Sunday, December 30, 2012

Life Up Close in the Garden

The winter garden looks so quiet, even dead, to the casual observer. Gardeners know that it is a time of rest for many plants – their roots are quietly growing under the soil and dormant buds wait for the warmth and longer days of spring before unfolding. 

Scalloped edge of a catnip leaf dotted with moisture

Here in north Georgia, there is still plenty of life in the garden despite appearances. Winter birds flit from bush to tree and down to the ground in search of seeds and bugs. I wrote last week about leaving seed heads and leaves in place for birds to find what hides there.

And what does hide there? Now I can see! I got a Dino-Lite Digital Microscope for Christmas and it lets me see AND take pictures of things close up. The first living plant that I grabbed for inspection was a piece of catnip that was growing on a pot on the porch. I was amazed to find that a group of ultra-tiny bugs was making that leaf their home. Under the close lens of the microscope, they bustled to and fro among the tiny hairs on the leaf. I never would have known they were there … yet there they were living out a life all their own.
Aphid - antennae flat but he was waving them around

Next I grabbed a piece of evergreen sedum (Sedum ternatum) to examine and found another colony of bugs – different from the first ones even; luckily for my picture-taking abilities, these bugs hardly moved at all. This one seemed distinctive enough to identify and a friend suggested it was an aphid. I looked up pictures on the web and indeed it perfectly matched to pictures of aphids.

Beetle on goldenrod seedhead
After examining two green plants, I decided to look at a plant with seeds so that I could see what the seeds looked like. I cut a piece of goldenrod (Solidago erecta) and was surprised to find a tiny beetle rapidly crawling around each of the fluffy seedheads. After several attempts, I finally snagged a decent picture of it.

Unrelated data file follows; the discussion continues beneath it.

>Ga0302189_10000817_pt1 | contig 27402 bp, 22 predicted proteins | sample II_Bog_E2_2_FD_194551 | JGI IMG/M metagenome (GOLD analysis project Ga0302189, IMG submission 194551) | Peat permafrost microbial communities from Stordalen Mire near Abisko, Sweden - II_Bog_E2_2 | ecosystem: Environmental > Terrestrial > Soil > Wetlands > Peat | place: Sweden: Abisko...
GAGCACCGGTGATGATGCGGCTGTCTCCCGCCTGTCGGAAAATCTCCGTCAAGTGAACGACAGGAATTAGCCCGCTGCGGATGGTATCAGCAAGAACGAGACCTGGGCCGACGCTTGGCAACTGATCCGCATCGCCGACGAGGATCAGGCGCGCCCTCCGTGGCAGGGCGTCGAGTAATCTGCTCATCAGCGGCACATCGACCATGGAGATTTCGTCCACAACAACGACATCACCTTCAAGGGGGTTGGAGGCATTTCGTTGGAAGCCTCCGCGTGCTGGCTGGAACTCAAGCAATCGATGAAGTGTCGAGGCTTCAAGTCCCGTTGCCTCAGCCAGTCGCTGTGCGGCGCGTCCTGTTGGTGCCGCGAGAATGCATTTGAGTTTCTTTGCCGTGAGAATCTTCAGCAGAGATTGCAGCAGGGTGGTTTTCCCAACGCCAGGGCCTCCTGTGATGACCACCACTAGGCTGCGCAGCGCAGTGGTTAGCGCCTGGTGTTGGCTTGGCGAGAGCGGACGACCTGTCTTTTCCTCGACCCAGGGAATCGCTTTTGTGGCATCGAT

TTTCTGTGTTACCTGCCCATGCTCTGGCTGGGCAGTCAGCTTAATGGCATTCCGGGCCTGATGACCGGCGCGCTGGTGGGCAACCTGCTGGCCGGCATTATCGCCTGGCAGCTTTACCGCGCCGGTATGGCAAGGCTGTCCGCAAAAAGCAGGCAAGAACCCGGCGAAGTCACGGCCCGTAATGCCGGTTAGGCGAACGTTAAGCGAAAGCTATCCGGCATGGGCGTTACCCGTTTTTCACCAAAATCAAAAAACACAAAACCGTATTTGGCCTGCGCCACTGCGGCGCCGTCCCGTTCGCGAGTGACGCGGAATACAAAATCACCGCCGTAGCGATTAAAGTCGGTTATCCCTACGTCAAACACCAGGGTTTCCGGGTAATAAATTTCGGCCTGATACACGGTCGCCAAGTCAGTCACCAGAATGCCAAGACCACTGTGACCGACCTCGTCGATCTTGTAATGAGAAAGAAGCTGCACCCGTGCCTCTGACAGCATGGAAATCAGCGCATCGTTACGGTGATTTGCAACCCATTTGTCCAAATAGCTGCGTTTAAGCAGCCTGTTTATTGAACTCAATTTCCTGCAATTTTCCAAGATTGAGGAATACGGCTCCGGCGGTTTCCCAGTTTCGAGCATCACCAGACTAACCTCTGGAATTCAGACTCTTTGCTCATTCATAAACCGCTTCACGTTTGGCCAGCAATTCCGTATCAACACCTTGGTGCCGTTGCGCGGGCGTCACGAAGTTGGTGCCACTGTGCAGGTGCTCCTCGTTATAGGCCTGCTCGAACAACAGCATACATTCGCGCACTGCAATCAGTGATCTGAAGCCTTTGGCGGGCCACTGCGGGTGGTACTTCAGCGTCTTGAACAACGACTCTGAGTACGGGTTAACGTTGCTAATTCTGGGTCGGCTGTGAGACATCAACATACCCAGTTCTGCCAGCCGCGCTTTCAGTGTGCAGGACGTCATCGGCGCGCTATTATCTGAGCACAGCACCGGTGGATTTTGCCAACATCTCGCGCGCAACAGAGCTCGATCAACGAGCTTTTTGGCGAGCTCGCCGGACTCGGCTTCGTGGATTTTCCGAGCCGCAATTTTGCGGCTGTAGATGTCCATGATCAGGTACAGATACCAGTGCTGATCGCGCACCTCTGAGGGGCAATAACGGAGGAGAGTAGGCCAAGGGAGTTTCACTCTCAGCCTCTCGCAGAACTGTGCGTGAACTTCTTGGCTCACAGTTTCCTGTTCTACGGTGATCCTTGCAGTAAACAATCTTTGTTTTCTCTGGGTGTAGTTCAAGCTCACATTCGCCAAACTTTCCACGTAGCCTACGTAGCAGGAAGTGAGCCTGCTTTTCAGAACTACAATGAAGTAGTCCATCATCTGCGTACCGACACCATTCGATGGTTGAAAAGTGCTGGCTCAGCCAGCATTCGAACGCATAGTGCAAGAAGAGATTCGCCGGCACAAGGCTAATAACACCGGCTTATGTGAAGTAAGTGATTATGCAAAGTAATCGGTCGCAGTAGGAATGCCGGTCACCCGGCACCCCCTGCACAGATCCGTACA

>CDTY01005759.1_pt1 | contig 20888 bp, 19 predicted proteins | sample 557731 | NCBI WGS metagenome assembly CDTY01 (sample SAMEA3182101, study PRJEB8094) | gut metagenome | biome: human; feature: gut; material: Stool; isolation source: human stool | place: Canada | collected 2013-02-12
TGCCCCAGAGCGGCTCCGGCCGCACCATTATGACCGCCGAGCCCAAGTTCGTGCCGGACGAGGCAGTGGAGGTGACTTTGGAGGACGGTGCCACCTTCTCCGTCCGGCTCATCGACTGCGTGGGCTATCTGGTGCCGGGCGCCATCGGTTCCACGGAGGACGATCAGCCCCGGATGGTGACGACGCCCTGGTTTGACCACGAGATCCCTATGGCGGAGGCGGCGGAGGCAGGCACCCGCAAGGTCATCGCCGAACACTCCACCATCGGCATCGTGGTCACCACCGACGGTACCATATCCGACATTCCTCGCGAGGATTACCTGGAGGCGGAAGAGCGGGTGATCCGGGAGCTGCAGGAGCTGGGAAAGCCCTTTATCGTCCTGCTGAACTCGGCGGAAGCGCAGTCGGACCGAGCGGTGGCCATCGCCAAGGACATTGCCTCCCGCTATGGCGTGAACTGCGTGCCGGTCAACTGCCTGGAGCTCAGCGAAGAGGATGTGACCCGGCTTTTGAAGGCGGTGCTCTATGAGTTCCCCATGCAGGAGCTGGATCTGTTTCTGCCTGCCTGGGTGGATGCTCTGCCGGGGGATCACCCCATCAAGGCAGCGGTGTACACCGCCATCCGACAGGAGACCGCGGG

Of course it is also nice to see the beautiful structure of the seeds. In this picture with the bug you can only see the fluffy part that carries the seed to the ground and then detaches.

The back of the oak leaf is very fuzzy; now you can see WHY
Next I decided to look at leaves that were dead but still attached to the twig on the tree. I looked at a chalk maple (Acer leucoderme) and southern red oak (Quercus falcata). Neither had any active bugs on them, but the texture of the leaves was fascinating close up. I even found a tiny little spider web draped across part of the oak leaf.

The maple leaf, up close
Can you see the tiny spider's threads? Is she there to catch a tiny bug?

If you’re looking for a New Year’s resolution, here’s one:  Resolve to learn more about the many bugs (most of them beneficial) that inhabit our gardens and how you can live peacefully with them and appreciate the many services that they perform in our shared ecosystem. See life up close in the garden … and realize how important every bit of it is.

A farewell note to my friend Murrel Creekmore who passed away on December 22, 2012. At 79 years old, he was a superb plantsman. In our 12 year friendship, he taught me much and there were days I could hardly keep up with him in the woods.  You will be missed, Murrel.


  1. Ah wonderful! Why we musn't clean up too thoroughly..insects.. One of my favorite parts of the garden! Great post & great new "toy"!

  2. I am continually amazed by the number of organisms living in our environment, both above and within the soil. Thanks for a look at a few we would have otherwise missed seeing.